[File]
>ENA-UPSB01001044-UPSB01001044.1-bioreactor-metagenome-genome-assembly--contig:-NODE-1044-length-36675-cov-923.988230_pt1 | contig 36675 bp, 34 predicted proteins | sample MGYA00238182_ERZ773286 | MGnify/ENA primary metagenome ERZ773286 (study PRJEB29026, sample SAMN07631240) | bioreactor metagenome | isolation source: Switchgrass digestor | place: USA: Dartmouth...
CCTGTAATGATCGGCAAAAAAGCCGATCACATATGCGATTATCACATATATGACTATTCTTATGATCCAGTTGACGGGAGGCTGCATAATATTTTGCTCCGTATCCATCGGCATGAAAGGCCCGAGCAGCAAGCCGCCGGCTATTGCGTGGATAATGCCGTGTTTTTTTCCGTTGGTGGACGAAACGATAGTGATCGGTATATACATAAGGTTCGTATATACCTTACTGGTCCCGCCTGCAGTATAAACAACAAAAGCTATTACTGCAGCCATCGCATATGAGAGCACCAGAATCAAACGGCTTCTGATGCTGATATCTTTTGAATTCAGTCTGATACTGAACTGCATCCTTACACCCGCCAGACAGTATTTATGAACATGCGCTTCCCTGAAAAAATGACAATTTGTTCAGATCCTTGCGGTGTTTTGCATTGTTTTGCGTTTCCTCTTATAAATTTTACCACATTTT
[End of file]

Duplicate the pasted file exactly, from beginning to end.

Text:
>ENA-UPSB01001044-UPSB01001044.1-bioreactor-metagenome-genome-assembly--contig:-NODE-1044-length-36675-cov-923.988230_pt1 | contig 36675 bp, 34 predicted proteins | sample MGYA00238182_ERZ773286 | MGnify/ENA primary metagenome ERZ773286 (study PRJEB29026, sample SAMN07631240) | bioreactor metagenome | isolation source: Switchgrass digestor | place: USA: Dartmouth...
CCTGTAATGATCGGCAAAAAAGCCGATCACATATGCGATTATCACATATATGACTATTCTTATGATCCAGTTGACGGGAGGCTGCATAATATTTTGCTCCGTATCCATCGGCATGAAAGGCCCGAGCAGCAAGCCGCCGGCTATTGCGTGGATAATGCCGTGTTTTTTTCCGTTGGTGGACGAAACGATAGTGATCGGTATATACATAAGGTTCGTATATACCTTACTGGTCCCGCCTGCAGTATAAACAACAAAAGCTATTACTGCAGCCATCGCATATGAGAGCACCAGAATCAAACGGCTTCTGATGCTGATATCTTTTGAATTCAGTCTGATACTGAACTGCATCCTTACACCCGCCAGACAGTATTTATGAACATGCGCTTCCCTGAAAAAATGACAATTTGTTCAGATCCTTGCGGTGTTTTGCATTGTTTTGCGTTTCCTCTTATAAATTTTACCACATTTT